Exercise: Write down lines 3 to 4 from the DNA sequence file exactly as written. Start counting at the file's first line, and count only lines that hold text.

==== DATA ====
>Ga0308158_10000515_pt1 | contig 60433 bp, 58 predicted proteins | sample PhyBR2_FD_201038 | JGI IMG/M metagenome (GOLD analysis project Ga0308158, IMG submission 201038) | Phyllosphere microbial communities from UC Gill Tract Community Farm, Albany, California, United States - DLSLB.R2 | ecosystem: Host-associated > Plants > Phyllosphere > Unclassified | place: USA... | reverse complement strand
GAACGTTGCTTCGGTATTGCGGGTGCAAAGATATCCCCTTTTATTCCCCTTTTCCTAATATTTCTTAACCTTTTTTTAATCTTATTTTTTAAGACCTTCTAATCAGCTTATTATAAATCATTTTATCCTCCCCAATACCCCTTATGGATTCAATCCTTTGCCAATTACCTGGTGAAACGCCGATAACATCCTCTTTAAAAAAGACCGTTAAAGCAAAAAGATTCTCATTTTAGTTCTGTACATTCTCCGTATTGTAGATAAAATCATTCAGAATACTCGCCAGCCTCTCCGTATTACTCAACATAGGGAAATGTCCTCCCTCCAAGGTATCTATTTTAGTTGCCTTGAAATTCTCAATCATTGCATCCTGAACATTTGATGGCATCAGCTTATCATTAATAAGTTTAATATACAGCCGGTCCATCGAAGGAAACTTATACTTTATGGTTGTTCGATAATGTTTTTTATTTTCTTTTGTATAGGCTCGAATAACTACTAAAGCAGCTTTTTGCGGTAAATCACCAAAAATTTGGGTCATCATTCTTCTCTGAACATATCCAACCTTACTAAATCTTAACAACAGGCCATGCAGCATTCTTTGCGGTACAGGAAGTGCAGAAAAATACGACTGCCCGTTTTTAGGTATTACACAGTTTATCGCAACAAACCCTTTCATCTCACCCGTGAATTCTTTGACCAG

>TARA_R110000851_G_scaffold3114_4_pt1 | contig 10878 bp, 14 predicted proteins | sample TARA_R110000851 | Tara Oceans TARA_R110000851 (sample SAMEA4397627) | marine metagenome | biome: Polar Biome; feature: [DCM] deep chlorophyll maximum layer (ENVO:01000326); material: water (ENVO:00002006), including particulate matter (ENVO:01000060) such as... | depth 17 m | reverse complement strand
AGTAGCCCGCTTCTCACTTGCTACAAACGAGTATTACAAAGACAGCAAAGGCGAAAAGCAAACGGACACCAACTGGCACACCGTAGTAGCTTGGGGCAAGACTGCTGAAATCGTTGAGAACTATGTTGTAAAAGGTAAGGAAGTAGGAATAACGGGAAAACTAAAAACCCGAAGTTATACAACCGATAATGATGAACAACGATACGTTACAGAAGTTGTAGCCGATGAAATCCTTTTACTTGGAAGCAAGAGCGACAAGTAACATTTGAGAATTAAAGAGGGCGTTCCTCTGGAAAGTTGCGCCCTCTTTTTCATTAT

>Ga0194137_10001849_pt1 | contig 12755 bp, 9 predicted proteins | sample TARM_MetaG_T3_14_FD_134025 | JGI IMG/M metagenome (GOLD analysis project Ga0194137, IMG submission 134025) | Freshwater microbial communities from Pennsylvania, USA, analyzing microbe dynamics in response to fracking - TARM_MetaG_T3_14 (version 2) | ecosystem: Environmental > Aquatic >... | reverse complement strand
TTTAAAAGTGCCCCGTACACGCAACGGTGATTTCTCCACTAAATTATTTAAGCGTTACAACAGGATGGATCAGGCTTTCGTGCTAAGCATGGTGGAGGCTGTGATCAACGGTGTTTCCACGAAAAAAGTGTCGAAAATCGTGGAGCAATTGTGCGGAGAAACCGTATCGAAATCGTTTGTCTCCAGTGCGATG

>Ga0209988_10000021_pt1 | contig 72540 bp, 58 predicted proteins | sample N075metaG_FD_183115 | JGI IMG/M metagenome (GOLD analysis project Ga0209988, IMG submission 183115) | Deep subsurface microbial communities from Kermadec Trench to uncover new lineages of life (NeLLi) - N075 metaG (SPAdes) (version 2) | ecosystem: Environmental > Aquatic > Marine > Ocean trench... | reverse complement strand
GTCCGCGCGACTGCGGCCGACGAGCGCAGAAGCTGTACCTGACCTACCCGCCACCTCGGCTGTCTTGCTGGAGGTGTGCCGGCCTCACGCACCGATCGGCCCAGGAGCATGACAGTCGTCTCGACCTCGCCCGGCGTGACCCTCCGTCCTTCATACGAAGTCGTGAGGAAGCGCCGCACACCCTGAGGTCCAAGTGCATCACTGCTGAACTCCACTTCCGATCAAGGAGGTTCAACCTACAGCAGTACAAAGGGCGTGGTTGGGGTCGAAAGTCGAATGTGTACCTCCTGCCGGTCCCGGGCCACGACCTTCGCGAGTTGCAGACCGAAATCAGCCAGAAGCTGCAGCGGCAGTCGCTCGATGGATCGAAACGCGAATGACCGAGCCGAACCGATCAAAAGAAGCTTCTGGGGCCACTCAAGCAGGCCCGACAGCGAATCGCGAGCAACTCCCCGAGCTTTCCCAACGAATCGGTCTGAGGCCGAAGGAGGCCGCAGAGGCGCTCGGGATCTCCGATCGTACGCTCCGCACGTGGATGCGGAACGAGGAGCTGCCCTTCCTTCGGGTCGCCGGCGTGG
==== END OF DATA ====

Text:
>TARA_R110000851_G_scaffold3114_4_pt1 | contig 10878 bp, 14 predicted proteins | sample TARA_R110000851 | Tara Oceans TARA_R110000851 (sample SAMEA4397627) | marine metagenome | biome: Polar Biome; feature: [DCM] deep chlorophyll maximum layer (ENVO:01000326); material: water (ENVO:00002006), including particulate matter (ENVO:01000060) such as... | depth 17 m | reverse complement strand
AGTAGCCCGCTTCTCACTTGCTACAAACGAGTATTACAAAGACAGCAAAGGCGAAAAGCAAACGGACACCAACTGGCACACCGTAGTAGCTTGGGGCAAGACTGCTGAAATCGTTGAGAACTATGTTGTAAAAGGTAAGGAAGTAGGAATAACGGGAAAACTAAAAACCCGAAGTTATACAACCGATAATGATGAACAACGATACGTTACAGAAGTTGTAGCCGATGAAATCCTTTTACTTGGAAGCAAGAGCGACAAGTAACATTTGAGAATTAAAGAGGGCGTTCCTCTGGAAAGTTGCGCCCTCTTTTTCATTAT